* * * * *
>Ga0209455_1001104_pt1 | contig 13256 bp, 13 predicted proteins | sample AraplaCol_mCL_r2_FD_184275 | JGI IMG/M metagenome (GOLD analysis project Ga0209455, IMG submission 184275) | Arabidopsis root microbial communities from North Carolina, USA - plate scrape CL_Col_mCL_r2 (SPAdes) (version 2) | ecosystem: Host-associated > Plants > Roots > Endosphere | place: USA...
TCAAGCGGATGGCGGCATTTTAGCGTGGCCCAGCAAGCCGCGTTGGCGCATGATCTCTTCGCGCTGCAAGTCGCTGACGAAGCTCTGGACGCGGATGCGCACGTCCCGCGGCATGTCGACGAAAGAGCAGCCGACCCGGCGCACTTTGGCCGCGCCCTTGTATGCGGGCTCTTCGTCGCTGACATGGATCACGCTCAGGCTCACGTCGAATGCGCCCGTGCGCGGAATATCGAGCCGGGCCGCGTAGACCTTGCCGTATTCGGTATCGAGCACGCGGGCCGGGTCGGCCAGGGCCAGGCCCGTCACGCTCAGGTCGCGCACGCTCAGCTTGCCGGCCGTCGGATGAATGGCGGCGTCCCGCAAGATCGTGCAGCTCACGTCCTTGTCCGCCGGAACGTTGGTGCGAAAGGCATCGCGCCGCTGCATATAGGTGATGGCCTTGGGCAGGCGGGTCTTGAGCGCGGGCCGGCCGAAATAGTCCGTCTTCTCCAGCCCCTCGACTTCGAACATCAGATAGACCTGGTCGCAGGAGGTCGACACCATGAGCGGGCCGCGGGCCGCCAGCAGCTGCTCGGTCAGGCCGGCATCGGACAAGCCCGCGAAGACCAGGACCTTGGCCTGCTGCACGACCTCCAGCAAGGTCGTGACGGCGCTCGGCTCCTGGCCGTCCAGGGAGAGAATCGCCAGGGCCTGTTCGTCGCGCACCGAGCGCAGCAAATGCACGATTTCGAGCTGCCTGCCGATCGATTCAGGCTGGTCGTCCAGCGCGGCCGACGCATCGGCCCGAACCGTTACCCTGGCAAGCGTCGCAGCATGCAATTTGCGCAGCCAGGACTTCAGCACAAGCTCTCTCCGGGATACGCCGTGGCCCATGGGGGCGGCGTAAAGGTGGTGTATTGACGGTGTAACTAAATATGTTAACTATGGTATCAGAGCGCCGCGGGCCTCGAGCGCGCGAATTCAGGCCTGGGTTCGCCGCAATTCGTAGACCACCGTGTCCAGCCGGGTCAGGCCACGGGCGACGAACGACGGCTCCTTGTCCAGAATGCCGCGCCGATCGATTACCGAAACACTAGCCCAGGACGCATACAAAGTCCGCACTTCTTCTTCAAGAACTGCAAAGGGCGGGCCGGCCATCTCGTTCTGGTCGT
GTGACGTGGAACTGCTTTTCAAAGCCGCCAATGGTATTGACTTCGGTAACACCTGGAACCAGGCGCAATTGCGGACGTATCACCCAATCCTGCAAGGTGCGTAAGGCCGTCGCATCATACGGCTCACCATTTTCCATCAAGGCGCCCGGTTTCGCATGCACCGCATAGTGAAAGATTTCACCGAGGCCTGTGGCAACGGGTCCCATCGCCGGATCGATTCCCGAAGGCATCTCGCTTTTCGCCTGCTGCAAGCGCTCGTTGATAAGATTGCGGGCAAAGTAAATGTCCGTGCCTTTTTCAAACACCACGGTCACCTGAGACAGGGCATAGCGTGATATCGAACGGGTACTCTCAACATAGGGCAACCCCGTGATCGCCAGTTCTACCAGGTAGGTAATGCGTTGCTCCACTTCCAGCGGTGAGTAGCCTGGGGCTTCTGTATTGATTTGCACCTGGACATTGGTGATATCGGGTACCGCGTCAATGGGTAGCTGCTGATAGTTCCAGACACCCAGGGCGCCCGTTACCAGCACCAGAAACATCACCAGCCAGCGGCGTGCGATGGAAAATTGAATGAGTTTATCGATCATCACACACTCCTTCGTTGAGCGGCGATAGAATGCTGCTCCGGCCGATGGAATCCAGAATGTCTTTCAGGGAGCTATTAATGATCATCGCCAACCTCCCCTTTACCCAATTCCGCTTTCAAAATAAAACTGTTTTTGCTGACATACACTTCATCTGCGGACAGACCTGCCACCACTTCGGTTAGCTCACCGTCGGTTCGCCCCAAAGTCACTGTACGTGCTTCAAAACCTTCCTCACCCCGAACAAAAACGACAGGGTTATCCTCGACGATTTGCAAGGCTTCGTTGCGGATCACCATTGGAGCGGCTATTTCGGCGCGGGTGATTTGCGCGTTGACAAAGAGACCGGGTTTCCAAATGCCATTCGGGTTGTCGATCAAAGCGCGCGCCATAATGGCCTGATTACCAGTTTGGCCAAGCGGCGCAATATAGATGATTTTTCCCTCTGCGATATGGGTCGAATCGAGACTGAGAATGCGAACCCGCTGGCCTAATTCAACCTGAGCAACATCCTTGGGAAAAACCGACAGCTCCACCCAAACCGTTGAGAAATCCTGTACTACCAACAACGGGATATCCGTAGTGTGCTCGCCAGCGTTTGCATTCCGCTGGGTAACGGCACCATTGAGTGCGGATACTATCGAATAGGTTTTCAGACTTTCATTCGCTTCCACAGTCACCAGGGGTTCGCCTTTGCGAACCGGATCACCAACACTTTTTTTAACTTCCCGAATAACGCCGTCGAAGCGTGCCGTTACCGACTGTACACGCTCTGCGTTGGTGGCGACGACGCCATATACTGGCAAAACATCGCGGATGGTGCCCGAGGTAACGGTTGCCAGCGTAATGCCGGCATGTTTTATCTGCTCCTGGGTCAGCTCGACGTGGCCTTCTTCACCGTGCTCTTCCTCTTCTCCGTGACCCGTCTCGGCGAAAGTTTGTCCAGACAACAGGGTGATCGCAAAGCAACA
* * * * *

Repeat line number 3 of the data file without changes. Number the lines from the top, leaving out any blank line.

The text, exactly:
GTGACGTGGAACTGCTTTTCAAAGCCGCCAATGGTATTGACTTCGGTAACACCTGGAACCAGGCGCAATTGCGGACGTATCACCCAATCCTGCAAGGTGCGTAAGGCCGTCGCATCATACGGCTCACCATTTTCCATCAAGGCGCCCGGTTTCGCATGCACCGCATAGTGAAAGATTTCACCGAGGCCTGTGGCAACGGGTCCCATCGCCGGATCGATTCCCGAAGGCATCTCGCTTTTCGCCTGCTGCAAGCGCTCGTTGATAAGATTGCGGGCAAAGTAAATGTCCGTGCCTTTTTCAAACACCACGGTCACCTGAGACAGGGCATAGCGTGATATCGAACGGGTACTCTCAACATAGGGCAACCCCGTGATCGCCAGTTCTACCAGGTAGGTAATGCGTTGCTCCACTTCCAGCGGTGAGTAGCCTGGGGCTTCTGTATTGATTTGCACCTGGACATTGGTGATATCGGGTACCGCGTCAATGGGTAGCTGCTGATAGTTCCAGACACCCAGGGCGCCCGTTACCAGCACCAGAAACATCACCAGCCAGCGGCGTGCGATGGAAAATTGAATGAGTTTATCGATCATCACACACTCCTTCGTTGAGCGGCGATAGAATGCTGCTCCGGCCGATGGAATCCAGAATGTCTTTCAGGGAGCTATTAATGATCATCGCCAACCTCCCCTTTACCCAATTCCGCTTTCAAAATAAAACTGTTTTTGCTGACATACACTTCATCTGCGGACAGACCTGCCACCACTTCGGTTAGCTCACCGTCGGTTCGCCCCAAAGTCACTGTACGTGCTTCAAAACCTTCCTCACCCCGAACAAAAACGACAGGGTTATCCTCGACGATTTGCAAGGCTTCGTTGCGGATCACCATTGGAGCGGCTATTTCGGCGCGGGTGATTTGCGCGTTGACAAAGAGACCGGGTTTCCAAATGCCATTCGGGTTGTCGATCAAAGCGCGCGCCATAATGGCCTGATTACCAGTTTGGCCAAGCGGCGCAATATAGATGATTTTTCCCTCTGCGATATGGGTCGAATCGAGACTGAGAATGCGAACCCGCTGGCCTAATTCAACCTGAGCAACATCCTTGGGAAAAACCGACAGCTCCACCCAAACCGTTGAGAAATCCTGTACTACCAACAACGGGATATCCGTAGTGTGCTCGCCAGCGTTTGCATTCCGCTGGGTAACGGCACCATTGAGTGCGGATACTATCGAATAGGTTTTCAGACTTTCATTCGCTTCCACAGTCACCAGGGGTTCGCCTTTGCGAACCGGATCACCAACACTTTTTTTAACTTCCCGAATAACGCCGTCGAAGCGTGCCGTTACCGACTGTACACGCTCTGCGTTGGTGGCGACGACGCCATATACTGGCAAAACATCGCGGATGGTGCCCGAGGTAACGGTTGCCAGCGTAATGCCGGCATGTTTTATCTGCTCCTGGGTCAGCTCGACGTGGCCTTCTTCACCGTGCTCTTCCTCTTCTCCGTGACCCGTCTCGGCGAAAGTTTGTCCAGACAACAGGGTGATCGCAAAGCAACA